South Vietnam on the eastern seaboard of the former Indo-China is one of the youngest of the free nations of Asia.
Cue Poster with Oct. 26 printed on it
l.s. people at cross roads
M.S. national flag with three stripes
l.s. traffic in Saigon
M.S. British destroyer HMS CHEVIOT which took part in celebrations and some scenes of streets in Saigon
Various shots of the Republic Day parade at Noredom Avenue, including infantry, armoured cars, tanks, and a doubtful shot of the RAF Delta wing Vulcan.
Various shots with many closeups of the Navy men with band, VIP's British Destroyer (standing by) CHEVIOT and Vietnamese landing crafts taking part in a parade (teleshots) and crowd scenes.
Crowd scenes and at the end C.U. of President NGO DING DIEM (night shot at a reception).
IN SPITE OF PERMITS FROM DEFENCE, INFORMATION AND OTHER MINISTRIES, cameramen were confined to one spot 100 feet away from the President, and centres of main interest. Tele lens had to used often during parades.
Script is copyright Reuters Limited. All rights reserved
Background: South Vietnam on the eastern seaboard of the former Indo-China is one of the youngest of the free nations of Asia. To eleven million Vietnamese who live in the rice bowl of Asia, October 26 is three times important. On this day last week they celebrated the fourth anniversary of their independence, the third anniversary of the founding of their Republic and the second anniversary of the promulgation of their Constitution.
Vietnamese have paid dearly for their freedom. They have been under foreign domination of one sort or other since second century before Christ. When the French gave back the country to Vietnamese under the Geneva agreement, the country was partitioned, at the 17th parallel. More than half of the country and 15-million people were handed over to the Communist North Vietnam.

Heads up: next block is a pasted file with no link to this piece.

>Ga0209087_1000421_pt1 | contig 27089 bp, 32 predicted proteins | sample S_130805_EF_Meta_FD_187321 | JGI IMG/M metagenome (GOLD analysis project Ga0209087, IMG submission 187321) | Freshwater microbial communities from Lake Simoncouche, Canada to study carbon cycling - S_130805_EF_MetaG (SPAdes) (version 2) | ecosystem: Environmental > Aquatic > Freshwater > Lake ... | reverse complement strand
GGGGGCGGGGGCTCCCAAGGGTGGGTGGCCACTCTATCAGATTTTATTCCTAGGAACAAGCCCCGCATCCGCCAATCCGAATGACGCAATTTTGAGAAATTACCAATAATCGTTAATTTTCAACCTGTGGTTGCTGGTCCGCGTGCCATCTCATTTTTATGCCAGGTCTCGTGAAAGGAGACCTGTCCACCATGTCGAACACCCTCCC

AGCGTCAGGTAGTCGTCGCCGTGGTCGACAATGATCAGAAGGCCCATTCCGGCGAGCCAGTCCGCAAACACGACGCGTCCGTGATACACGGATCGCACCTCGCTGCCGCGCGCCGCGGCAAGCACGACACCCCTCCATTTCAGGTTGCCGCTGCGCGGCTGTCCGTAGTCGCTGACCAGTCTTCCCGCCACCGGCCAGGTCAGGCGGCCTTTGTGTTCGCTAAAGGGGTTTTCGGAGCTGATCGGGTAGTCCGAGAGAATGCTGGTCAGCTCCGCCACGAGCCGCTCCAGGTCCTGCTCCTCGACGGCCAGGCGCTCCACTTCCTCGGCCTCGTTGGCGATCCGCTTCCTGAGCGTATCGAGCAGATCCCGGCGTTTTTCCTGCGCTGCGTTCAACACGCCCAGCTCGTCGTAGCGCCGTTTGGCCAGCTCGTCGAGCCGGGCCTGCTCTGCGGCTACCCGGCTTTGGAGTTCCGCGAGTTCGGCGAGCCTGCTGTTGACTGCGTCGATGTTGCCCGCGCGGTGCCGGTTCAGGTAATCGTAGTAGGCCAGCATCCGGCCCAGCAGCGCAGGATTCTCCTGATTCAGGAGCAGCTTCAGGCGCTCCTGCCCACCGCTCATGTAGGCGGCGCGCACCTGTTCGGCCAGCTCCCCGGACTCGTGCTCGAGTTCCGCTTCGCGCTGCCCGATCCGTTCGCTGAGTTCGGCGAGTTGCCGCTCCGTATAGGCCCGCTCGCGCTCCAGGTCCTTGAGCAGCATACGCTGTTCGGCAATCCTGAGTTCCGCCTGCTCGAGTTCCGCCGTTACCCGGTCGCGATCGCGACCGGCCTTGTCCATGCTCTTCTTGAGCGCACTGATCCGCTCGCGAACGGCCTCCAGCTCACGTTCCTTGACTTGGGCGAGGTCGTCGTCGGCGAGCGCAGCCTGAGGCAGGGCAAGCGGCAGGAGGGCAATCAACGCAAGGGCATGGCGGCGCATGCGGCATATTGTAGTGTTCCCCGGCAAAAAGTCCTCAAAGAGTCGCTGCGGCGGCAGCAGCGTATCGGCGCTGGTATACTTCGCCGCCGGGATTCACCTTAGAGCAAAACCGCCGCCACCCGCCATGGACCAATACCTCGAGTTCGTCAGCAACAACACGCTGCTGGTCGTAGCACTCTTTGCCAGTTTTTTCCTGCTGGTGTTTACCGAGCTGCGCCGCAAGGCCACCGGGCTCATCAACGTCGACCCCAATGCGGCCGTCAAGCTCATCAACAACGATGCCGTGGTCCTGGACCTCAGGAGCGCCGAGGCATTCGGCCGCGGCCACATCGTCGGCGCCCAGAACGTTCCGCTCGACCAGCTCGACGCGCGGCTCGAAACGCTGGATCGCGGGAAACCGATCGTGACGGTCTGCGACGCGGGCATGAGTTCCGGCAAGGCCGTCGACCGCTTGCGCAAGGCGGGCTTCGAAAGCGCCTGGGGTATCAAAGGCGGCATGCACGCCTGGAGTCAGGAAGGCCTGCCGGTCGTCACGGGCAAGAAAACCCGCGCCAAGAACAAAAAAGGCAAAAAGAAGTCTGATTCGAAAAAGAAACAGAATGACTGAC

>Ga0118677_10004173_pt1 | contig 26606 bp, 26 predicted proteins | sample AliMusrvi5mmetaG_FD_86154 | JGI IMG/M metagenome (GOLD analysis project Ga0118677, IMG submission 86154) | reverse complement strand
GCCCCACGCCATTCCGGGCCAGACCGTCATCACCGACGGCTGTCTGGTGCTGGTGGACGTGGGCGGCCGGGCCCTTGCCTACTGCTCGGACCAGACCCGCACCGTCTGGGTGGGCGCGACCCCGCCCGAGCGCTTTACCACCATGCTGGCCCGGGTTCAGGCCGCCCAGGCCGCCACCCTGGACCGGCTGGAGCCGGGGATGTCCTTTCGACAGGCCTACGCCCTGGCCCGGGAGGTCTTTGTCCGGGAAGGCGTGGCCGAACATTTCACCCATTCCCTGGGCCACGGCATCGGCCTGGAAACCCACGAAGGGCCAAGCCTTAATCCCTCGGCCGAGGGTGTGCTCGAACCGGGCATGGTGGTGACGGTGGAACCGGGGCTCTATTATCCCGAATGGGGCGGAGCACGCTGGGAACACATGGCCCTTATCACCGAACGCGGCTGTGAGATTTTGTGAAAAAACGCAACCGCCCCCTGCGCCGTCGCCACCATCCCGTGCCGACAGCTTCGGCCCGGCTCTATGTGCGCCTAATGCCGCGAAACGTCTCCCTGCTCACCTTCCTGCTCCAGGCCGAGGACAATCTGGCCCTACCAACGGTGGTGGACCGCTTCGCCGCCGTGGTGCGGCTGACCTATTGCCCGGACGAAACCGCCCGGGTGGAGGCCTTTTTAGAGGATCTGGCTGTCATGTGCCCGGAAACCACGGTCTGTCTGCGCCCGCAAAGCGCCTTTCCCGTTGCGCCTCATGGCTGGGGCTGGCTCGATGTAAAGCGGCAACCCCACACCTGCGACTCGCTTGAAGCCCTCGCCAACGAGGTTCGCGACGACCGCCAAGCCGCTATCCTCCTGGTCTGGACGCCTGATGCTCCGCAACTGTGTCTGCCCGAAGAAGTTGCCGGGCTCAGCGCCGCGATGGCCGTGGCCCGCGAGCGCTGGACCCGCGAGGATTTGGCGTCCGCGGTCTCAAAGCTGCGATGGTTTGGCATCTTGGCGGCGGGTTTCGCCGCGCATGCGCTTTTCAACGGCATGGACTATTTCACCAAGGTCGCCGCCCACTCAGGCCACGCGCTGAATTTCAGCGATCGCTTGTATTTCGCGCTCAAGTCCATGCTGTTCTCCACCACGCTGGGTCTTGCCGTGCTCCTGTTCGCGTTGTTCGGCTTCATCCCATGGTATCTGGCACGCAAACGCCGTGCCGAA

In spite of the truce agreement and the presence of the International Control Commission to enforce the truce, South Vietnam is being constantly harassed by Communist bands. In outlaying areas of South Vietnam Communists endanger both life and property. But the celebrations this year were more carefree and crowded in spite of reported Communist intimidation of the people not to take part in national rejoicing.
In Saigon, the capital of South Vietnam, people turned out in great numbers to witness the armed strength of their country when three thousand Vietnamese army, airforce and navymen paraded before their President Ngo Dinh Diem (pronounced Ngo Ding Ziem).
Many Friendly nations joined the celebrations. Australia, Britain and the United States took active part. Two R.A.F. Delta wing Vulcans and U.S. F.104 jets joined the national airforce in demonstrations. R.A.F. Far East Commander was represented by Air Commodore C. T. Hannah of the Royal Australian Air Force. British destroyer H.M.S. CHEVIOT was the only foreign ship to make a goodwill visit during the celebrations. Military delegations arrived from Thailand, Korea and Laos.
When the three day celebration were over, the Vietnamese look forward to the future with hope. They are also conscious that as their President pointed out in his national day broadcast, immense sacrifices were still needed to convert a precapitalist society to one superior to Communism.